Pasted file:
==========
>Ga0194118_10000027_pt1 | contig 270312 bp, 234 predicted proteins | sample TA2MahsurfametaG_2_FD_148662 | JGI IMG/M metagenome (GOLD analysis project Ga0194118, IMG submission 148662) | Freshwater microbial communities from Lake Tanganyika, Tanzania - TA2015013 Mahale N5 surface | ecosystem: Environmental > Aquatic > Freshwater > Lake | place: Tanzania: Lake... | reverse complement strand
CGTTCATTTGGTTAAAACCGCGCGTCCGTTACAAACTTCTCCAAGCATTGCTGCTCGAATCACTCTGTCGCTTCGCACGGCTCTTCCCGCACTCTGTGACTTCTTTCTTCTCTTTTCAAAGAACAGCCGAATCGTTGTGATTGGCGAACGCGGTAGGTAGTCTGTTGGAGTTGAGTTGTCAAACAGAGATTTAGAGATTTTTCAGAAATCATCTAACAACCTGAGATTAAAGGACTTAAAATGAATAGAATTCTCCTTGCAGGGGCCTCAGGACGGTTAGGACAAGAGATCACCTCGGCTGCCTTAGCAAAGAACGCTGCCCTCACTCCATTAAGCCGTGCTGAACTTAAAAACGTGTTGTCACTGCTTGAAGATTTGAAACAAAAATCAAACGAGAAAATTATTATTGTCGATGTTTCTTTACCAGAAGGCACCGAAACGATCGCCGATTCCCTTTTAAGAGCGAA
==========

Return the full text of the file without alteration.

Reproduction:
>Ga0194118_10000027_pt1 | contig 270312 bp, 234 predicted proteins | sample TA2MahsurfametaG_2_FD_148662 | JGI IMG/M metagenome (GOLD analysis project Ga0194118, IMG submission 148662) | Freshwater microbial communities from Lake Tanganyika, Tanzania - TA2015013 Mahale N5 surface | ecosystem: Environmental > Aquatic > Freshwater > Lake | place: Tanzania: Lake... | reverse complement strand
CGTTCATTTGGTTAAAACCGCGCGTCCGTTACAAACTTCTCCAAGCATTGCTGCTCGAATCACTCTGTCGCTTCGCACGGCTCTTCCCGCACTCTGTGACTTCTTTCTTCTCTTTTCAAAGAACAGCCGAATCGTTGTGATTGGCGAACGCGGTAGGTAGTCTGTTGGAGTTGAGTTGTCAAACAGAGATTTAGAGATTTTTCAGAAATCATCTAACAACCTGAGATTAAAGGACTTAAAATGAATAGAATTCTCCTTGCAGGGGCCTCAGGACGGTTAGGACAAGAGATCACCTCGGCTGCCTTAGCAAAGAACGCTGCCCTCACTCCATTAAGCCGTGCTGAACTTAAAAACGTGTTGTCACTGCTTGAAGATTTGAAACAAAAATCAAACGAGAAAATTATTATTGTCGATGTTTCTTTACCAGAAGGCACCGAAACGATCGCCGATTCCCTTTTAAGAGCGAA